What I Wish I Knew My First Christmas as a Single Mom. Guest Post by:Jill Davis

What I Wish I Knew My First Christmas as a Single Mom. Guest Post by:Jill Davis

Hey Friends – this is Kathi. My friend, Jill Davis, was a valuable contributor to my latest book 21 Ways to Connect with Your Kids. Jill offered great advice as the single mom of several kids in that book, and I’ve asked her to talk about the special challenges of single parenting and the holidays.

Even if you’re not a single parent, I think we have a real opportunity to reach out to a single mom this season and offer support in the ways that we can. Look at this list and see how you can support.

What I Wish I Knew My First Christmas as a Single Mom. Guest Post by:Jill Davis

“Don’t let busyness replace deep human connection.” I heard these words recently from a close friend and it took me back to my early single mom days.  I spent so much time trying to create the magazine picture perfect Christmas experience, I missed out on what my children truly needed; to be connected as a family.  Six years later, I have made lots of mistakes and learned lots of lessons.

What I wish I had known my first Christmas as a single mom.

1.  Don’t try to do everything you’ve done in past years.

2.  Ask your children what they most want to do this year.   Then choose just one or two of them, not all 127 of them. Make sure to include one of your favorite traditions as well.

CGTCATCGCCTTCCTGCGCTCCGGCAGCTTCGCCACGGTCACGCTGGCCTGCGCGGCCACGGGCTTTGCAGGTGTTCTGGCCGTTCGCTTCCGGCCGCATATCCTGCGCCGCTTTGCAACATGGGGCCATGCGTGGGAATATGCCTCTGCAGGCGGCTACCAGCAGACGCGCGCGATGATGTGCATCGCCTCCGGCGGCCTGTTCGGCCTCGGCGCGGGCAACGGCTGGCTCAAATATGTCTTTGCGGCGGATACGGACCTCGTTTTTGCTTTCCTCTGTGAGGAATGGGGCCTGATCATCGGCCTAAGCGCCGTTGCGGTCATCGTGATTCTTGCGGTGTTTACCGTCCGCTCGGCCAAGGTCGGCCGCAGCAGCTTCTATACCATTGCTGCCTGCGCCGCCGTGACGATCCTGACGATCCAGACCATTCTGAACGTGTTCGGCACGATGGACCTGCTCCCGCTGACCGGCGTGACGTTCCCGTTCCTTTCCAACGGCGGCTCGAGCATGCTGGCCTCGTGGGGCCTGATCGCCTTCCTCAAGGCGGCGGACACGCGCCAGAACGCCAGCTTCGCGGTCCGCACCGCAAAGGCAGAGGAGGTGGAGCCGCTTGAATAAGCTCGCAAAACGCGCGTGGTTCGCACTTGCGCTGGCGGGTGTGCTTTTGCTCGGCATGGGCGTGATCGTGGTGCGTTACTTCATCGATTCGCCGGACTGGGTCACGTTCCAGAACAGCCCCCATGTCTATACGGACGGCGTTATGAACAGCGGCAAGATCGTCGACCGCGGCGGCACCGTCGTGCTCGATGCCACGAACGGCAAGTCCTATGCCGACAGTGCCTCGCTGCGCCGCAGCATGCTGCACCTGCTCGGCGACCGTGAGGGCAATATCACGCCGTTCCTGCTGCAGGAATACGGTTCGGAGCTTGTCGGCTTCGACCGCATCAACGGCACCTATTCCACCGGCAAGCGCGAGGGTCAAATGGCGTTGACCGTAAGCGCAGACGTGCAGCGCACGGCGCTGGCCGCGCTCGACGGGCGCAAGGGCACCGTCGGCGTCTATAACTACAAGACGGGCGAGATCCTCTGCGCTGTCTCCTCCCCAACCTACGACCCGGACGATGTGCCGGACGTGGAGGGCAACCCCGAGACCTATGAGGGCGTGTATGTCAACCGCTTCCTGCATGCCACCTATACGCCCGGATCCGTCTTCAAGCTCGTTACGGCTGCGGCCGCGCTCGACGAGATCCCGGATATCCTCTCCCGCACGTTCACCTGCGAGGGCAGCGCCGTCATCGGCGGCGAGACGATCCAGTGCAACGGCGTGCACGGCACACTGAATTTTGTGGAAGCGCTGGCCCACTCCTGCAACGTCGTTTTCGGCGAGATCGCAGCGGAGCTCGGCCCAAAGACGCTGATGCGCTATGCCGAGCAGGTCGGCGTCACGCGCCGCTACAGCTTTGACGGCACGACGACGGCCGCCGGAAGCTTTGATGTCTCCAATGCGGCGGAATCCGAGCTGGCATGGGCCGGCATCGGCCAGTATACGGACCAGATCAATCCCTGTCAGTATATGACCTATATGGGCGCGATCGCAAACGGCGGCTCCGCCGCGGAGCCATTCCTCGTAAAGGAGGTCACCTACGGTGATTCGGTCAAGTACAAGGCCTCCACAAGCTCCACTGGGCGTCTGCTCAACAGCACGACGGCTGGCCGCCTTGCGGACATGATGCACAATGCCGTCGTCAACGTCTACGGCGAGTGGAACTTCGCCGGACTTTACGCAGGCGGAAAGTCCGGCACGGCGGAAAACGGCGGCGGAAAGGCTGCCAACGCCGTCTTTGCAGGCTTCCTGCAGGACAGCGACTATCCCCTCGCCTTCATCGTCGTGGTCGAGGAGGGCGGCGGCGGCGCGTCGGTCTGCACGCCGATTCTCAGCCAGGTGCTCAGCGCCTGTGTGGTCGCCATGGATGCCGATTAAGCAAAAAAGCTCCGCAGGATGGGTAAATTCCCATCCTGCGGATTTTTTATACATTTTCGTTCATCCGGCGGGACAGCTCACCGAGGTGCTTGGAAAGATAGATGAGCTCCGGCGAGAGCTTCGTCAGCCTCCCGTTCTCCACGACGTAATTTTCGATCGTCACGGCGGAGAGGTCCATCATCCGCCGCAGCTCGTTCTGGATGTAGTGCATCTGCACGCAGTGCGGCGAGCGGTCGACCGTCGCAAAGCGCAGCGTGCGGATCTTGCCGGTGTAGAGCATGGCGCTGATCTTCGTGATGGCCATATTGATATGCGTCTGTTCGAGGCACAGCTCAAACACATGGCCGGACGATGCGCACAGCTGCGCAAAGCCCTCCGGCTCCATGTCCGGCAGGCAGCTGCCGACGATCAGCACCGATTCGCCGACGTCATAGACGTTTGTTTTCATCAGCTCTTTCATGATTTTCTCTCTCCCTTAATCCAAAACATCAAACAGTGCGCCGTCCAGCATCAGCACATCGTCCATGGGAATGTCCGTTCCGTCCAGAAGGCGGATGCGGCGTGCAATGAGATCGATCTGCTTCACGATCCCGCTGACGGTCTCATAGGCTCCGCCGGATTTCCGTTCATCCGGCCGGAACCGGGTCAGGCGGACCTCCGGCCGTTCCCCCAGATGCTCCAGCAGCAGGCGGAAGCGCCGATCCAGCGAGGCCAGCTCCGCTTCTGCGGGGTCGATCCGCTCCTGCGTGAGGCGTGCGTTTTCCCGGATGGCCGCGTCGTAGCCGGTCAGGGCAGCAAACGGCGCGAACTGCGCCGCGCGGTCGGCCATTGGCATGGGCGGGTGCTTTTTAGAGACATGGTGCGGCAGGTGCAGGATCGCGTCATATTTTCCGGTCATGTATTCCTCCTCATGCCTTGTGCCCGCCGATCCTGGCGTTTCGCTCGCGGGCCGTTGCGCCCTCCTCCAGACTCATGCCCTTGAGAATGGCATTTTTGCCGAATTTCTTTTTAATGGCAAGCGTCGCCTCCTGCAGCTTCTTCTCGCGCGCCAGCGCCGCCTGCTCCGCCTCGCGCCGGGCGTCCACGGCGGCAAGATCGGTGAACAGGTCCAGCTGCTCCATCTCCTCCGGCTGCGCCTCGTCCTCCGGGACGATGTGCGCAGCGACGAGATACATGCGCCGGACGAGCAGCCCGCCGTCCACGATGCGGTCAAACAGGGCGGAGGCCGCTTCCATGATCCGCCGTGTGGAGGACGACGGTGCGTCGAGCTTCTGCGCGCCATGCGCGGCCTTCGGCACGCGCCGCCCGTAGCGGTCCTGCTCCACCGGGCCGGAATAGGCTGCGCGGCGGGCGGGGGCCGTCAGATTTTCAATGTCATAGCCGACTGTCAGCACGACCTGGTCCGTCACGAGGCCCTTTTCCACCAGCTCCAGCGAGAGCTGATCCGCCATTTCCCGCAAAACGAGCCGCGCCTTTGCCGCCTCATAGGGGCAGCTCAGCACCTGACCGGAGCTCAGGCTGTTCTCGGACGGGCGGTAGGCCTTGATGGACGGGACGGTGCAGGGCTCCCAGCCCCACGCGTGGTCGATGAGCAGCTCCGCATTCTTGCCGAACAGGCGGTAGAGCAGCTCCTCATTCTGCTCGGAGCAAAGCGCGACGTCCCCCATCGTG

3.  Remember Christmas is busy enough just through regular activities.  It is in building relationships with our children that true joy happens.

4.  Don’t unwrap your family ornaments with the children around.  Take the time to sort them out first.  It can be extremely painful the first few years.  Sort through what you want to keep for yourself and the kids.  Pack the rest away in a box marked “look at in two years”.  A lot can happen in two years and it will be easier to look at those old memories then.

5.  Let others help you. It’s really ok. You don’t have to be super single mom.  Let them take the kids to do special things.  You really don’t have to do it all.

6.  If you are alone over Christmas choose how you want to spend the time.  If you are invited somewhere and you really want to be around people GO!  Or if you really want to be alone, say no.  It’s ok to enjoy the time by yourself.

7.  Remember some years are just going to be difficult, whether you are single or not.

8.  A hot bath, a good book and a full night’s sleep will heal most exhaustion.  Participate in extreme self care this time of year.

9.  Don’t over spend or over eat, it will make January much harder and no one will be any happier.

10.  Most of all, take the time to listen. Listen to your children, to yourself, to friends, and to the joy of the season.  Let go of the busyness and relish the joy of being with your family.


For over 20 years, Jill Davis has helped others identify and fulfill their dreams. By using her own life challenges as the mother of four, a military wife, an abusive in marriage, a divorce survivor and building a successful career, she is able to create belief in others. She understands the difficulties others encounter both in the world and within themselves. Her energy and determination are an inspiration and a highly developed intuition provides her with the ability to touch a nerve in everyone she encounters. Her goal is to help others find inside themselves their own personal path to joy.
Trained in Personality Principles and Coaching Strategies, Jill continues to make her own dreams come true by harnessing her unique skills and reaching out to the women she encounters to encourage, inspire, and guide them toward their own fulfillment. Jill’s website is Ask Jill Davis